Innovative approaches to community safety, which showcase examples of agencies working together to develop solutions to problems have been celebrated.
Hosted by North Wales Police, the fifth Problem Orientated Partnerships (POP) Awards were recently held at the Conwy Business Centre in Llandudno Junction.
Problem Orientated Partnerships (POP) is a proactive approach to problem solving in a systematic and routine fashion. Rather than responding to crime and incidents only after they happen POP encourages agencies to work together to develop solutions to the immediate underlying conditions contributing to public safety problems. Where problems do occur, POP aims to understand and get to the root causes rather than simply putting a sticking plaster over the issue.
Applications for this year's awards opened in June with many of them later being shortlisted to the next stages. In September successful candidates presented their work to three judges including Deputy Chief Constable Richard Debicki. The winners were split into two categories – ‘Full POP Plans’ and ‘POP on a Page’. The finalists were:
Full POP Plans:
Winner: Mental health complex case
A 90-year-old female living with dementia in her own home receives care support numerous times a day. Between January and May 2022, the female called North Wales Police 471 times. Of these calls, all apart from 4 were made to the 999-emergency line. These 471 calls equated to 2,826 minutes or just over 47 hours of NWP Staff talking to her on the phone. These calls did not require a police response, but they were taking up emergency lines and call taker’s time.
Working together, Peris Hatton (Deputy Call Centre Manager, Force Control Room) and Caroline Currie (Strategic Mental Health Lead in the NWP Protecting Vulnerable People Unit) instigated a problem-solving multi-agency approach to better understand the needs of the female and ensure her safety in her own home, whilst reducing demand on North Wales Police emergency call takers.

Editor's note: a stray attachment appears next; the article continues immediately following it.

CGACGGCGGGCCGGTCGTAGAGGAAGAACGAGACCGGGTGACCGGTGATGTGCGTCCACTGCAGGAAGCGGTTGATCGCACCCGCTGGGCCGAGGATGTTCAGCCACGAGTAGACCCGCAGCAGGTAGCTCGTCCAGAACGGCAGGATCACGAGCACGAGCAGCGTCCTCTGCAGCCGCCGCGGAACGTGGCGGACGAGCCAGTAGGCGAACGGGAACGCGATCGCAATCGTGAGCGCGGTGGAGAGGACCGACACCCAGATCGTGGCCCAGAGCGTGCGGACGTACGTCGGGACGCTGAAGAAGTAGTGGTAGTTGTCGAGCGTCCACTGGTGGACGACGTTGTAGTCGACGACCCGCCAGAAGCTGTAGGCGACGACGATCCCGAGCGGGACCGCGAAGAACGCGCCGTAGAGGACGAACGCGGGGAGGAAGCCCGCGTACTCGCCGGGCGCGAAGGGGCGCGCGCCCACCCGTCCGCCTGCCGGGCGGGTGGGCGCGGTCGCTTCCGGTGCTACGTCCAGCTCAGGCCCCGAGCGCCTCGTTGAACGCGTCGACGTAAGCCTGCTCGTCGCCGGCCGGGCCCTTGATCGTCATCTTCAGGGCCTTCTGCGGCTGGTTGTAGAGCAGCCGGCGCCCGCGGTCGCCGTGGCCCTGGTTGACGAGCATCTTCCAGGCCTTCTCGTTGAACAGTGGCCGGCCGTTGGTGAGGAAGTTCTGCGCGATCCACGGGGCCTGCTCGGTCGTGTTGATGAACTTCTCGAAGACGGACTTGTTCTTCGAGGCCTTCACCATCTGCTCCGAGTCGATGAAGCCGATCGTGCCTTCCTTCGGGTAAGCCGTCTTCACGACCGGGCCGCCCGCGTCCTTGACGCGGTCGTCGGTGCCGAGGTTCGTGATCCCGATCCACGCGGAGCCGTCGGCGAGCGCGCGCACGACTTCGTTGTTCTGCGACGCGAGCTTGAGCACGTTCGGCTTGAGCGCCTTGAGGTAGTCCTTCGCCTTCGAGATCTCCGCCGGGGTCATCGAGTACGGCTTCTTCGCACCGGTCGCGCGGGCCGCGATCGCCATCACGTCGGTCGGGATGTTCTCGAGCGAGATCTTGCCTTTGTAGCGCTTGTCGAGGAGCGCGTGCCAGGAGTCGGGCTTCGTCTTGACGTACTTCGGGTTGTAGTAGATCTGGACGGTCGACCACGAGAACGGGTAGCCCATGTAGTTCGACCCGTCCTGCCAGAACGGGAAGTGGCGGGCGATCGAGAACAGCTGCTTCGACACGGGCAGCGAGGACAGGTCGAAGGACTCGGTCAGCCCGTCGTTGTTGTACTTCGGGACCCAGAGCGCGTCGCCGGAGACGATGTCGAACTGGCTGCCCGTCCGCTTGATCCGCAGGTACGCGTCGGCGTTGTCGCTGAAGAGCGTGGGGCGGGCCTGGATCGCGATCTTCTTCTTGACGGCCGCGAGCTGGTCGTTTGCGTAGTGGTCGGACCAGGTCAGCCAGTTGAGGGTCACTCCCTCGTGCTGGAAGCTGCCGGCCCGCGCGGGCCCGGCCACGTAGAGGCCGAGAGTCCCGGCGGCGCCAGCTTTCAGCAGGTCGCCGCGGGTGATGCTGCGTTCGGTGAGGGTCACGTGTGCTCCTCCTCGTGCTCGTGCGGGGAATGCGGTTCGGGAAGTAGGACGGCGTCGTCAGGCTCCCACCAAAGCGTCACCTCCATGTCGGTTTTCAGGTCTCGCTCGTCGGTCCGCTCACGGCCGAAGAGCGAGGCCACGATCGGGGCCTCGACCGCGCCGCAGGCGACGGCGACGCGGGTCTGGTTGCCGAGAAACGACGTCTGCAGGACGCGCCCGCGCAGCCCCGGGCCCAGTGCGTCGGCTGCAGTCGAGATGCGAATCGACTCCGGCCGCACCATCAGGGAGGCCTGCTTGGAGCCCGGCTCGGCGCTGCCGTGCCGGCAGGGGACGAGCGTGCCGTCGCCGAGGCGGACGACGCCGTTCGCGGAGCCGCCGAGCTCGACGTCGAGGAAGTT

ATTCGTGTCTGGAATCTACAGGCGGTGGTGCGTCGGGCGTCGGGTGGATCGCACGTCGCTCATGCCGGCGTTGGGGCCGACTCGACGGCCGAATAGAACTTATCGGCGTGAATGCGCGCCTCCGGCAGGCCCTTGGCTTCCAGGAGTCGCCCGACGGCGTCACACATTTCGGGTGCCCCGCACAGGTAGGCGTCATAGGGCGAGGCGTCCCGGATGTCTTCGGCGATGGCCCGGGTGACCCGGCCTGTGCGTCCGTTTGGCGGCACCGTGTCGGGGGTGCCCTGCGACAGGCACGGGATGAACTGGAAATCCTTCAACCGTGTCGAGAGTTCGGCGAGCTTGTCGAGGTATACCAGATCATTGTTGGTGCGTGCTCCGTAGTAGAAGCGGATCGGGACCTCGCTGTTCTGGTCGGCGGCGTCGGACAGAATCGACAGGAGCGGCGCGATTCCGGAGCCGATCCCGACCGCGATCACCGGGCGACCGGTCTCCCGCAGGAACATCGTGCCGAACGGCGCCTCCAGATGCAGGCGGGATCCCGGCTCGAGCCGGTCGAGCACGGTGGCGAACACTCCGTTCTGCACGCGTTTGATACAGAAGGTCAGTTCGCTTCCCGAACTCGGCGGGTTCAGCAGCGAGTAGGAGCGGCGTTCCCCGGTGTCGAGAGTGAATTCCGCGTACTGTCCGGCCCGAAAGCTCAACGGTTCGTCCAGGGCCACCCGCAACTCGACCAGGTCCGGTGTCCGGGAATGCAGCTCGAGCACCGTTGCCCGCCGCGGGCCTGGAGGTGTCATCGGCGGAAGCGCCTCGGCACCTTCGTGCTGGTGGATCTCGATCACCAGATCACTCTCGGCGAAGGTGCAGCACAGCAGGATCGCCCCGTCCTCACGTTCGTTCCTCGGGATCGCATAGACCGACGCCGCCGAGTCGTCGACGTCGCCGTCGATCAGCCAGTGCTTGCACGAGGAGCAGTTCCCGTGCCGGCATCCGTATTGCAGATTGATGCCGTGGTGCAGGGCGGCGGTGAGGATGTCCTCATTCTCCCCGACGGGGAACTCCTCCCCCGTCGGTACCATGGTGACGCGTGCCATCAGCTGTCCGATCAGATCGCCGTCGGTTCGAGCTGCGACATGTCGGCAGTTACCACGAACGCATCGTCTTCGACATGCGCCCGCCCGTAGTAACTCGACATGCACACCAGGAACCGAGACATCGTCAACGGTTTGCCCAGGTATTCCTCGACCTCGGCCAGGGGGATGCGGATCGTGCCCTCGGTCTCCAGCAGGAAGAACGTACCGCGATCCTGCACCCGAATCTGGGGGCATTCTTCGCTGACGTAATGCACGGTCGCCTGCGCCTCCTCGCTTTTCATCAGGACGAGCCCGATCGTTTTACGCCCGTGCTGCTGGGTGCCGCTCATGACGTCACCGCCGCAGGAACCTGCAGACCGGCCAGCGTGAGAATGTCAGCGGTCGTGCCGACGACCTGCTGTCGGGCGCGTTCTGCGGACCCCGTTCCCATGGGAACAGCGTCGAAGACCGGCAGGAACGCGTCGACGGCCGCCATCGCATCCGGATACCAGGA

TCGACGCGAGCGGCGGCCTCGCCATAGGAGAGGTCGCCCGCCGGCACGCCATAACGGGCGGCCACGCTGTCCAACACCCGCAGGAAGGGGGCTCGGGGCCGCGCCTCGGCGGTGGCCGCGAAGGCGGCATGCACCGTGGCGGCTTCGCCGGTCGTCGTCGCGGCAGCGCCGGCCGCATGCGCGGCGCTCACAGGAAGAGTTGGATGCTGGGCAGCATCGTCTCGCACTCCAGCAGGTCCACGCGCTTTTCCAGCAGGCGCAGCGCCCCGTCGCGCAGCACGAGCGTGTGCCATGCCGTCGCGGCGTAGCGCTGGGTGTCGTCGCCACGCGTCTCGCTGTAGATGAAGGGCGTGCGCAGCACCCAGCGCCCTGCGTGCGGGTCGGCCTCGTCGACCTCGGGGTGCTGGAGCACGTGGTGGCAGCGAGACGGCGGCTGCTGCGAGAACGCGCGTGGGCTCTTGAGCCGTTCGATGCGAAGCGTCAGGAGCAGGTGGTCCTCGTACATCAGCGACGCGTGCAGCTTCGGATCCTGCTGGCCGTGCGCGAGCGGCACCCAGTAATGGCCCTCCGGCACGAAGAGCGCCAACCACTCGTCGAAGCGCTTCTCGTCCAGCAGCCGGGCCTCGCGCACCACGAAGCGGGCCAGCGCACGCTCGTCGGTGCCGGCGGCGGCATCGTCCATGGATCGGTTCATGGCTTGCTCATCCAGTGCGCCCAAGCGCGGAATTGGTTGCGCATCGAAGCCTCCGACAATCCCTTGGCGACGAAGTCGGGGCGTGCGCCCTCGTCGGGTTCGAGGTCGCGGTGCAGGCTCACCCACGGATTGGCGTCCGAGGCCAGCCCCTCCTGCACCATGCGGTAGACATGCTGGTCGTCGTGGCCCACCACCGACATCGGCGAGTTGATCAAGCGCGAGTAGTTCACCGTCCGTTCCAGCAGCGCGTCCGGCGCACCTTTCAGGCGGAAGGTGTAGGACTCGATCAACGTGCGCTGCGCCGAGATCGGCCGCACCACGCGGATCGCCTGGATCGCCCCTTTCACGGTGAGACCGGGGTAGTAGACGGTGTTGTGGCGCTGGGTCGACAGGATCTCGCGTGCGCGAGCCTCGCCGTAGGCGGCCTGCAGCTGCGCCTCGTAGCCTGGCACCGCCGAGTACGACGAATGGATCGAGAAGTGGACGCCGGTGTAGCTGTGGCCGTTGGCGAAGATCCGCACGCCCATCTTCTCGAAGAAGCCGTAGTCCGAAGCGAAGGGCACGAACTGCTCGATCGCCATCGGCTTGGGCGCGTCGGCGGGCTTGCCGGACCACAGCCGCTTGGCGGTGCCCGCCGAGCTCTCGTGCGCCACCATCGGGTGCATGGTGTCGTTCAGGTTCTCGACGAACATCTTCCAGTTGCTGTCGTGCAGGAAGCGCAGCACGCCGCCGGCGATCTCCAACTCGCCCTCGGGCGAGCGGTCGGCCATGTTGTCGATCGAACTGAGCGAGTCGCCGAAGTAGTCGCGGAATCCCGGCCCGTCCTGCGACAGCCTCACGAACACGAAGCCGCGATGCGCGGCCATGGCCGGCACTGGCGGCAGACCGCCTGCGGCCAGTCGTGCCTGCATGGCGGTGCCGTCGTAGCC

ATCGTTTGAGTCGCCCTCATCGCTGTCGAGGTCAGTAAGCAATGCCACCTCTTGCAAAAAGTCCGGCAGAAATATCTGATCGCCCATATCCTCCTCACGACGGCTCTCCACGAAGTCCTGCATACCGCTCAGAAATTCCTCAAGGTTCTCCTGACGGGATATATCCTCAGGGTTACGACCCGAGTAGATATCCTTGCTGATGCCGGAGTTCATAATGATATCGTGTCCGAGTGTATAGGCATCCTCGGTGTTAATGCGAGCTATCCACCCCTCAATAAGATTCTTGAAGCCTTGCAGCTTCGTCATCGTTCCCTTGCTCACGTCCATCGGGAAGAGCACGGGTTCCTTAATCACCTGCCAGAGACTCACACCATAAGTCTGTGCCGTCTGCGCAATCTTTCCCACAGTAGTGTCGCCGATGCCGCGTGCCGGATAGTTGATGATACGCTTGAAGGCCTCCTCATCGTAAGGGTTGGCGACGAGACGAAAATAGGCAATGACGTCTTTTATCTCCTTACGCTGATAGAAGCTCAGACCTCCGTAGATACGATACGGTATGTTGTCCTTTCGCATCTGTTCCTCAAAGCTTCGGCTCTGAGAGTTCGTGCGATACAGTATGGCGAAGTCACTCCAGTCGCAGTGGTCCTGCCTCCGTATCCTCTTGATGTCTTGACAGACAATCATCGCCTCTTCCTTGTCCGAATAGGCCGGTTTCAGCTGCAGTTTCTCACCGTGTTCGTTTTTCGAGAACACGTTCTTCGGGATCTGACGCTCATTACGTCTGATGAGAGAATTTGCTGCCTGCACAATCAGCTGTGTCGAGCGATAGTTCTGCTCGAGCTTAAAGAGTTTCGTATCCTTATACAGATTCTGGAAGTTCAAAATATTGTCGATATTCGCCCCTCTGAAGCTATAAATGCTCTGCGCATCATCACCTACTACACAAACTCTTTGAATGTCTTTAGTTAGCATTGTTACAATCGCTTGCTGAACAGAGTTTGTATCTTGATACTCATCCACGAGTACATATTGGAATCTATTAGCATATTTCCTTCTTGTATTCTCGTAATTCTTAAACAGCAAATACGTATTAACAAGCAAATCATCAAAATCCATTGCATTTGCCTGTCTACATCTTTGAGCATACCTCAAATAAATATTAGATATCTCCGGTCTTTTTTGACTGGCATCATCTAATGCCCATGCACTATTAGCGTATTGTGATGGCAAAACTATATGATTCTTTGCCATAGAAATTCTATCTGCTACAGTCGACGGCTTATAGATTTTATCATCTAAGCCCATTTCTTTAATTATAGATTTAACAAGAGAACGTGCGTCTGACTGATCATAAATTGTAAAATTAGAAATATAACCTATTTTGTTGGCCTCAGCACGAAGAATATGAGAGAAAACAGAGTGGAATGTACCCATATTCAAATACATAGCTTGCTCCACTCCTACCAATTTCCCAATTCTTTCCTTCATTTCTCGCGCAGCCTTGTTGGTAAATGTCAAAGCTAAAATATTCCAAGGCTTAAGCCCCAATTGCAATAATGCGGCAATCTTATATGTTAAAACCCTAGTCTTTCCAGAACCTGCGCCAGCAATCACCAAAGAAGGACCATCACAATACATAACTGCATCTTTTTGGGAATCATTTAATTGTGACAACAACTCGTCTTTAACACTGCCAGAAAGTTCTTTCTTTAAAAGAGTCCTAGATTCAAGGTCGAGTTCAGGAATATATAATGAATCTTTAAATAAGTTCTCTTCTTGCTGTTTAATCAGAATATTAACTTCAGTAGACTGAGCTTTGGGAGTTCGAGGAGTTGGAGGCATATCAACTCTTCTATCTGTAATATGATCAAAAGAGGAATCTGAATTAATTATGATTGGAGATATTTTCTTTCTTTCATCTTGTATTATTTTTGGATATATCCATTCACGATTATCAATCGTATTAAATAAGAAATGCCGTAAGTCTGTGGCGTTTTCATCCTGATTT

Second: Cooking oil thefts
In July 2022 North Wales Police started receiving reports of the theft of cooking oil. It was clear that this was a new crime, reported nationwide and not just in North Wales. There were many “unknowns” as this crime trend was emerging with little knowledge. The vast majority in North Wales were being dealt with by the North Wales Police Managed Response Unit and were filed very early with limited investigation.
Sergeant Sue Carrington from the NWP Prevention Hub created a POP plan to tackle this growing crime trend.
POP on a Page:
Winner: Erddig Allotments
Erddig Road allotments are a council owned and run resource in a large rural area of Wrexham City. In October 2022 the location was highlighted following reports of a spate of burglaries to sheds on the site. Although the number of crimes was not vast, this was a spike which indicated a new trend emerging. Initial enquiries also indicated that many more crimes had occurred which had not been reported.
The awards heard of the problem-solving process undertaken by PCSO John Davies (from NWP Prevention Hub), Gillian Tizard (Allotment Coordinator) and Nicola Ellis (from Wrexham Council – Allotment Manager).
Second: Prosecution v Support
A 65 year old male with complex physical and mental health issues, registered blind and bedbound lived alone in his own home. Between May and October 2022 he made 124 calls to North Wales Police. The male was reporting a mixture of events including the smell of gas, requests to empty his urine bottle, assistance to reposition himself. He was repeatedly making unnecessary 999 emergency calls as well as behaving inappropriately with care givers.
Through their ‘POP On a Page’, Sgt Rhod Ifans (Wrexham Rural NPT) and Eira Roche (Checkpoint) demonstrated how an alternative option to prosecution was taken for this male, and how this has brought about organisational process change which will benefit others in the future.
Temporary Assistant Chief Constable Nigel Harrison said: “Partnership working is about recognising that no single agency or individual has all the answers. Instead, it's about sharing our strengths, resources, and expertise to find innovative and long-lasting solutions.
These awards celebrate the officers, staff, partners, business owners and community leaders who come together to better their communities and implement positive change.
I would like to offer my sincere thanks to everyone who has been involved with this year’s awards – from our expert judging panel members to our sponsors – and every single applicant who submitted their project to the awards. I am very proud of the excellent work that is happening right now across the communities of North Wales, which will inspire many others to tackle their work with a problem solving and partnership working approach.”
North Wales Police would like to thank this year’s Judges, sponsors and guest speakers for their expertise. These included:
Deputy Chief Constable Richard Debicki
Temporary Assistant Chief Constable Nigel Harrison
Professor Stuart Kirby – Professor of Policing at the University of Central Lancashire
Sylvia Chenery – Managing Associate of Applied Criminology Associates
Stephen Carr – strategy and delivery lead for the Home Office Organised Immigration Crime Unit, (OICU)
David Williams – Design Out Crime Officer (DOCO), North Wales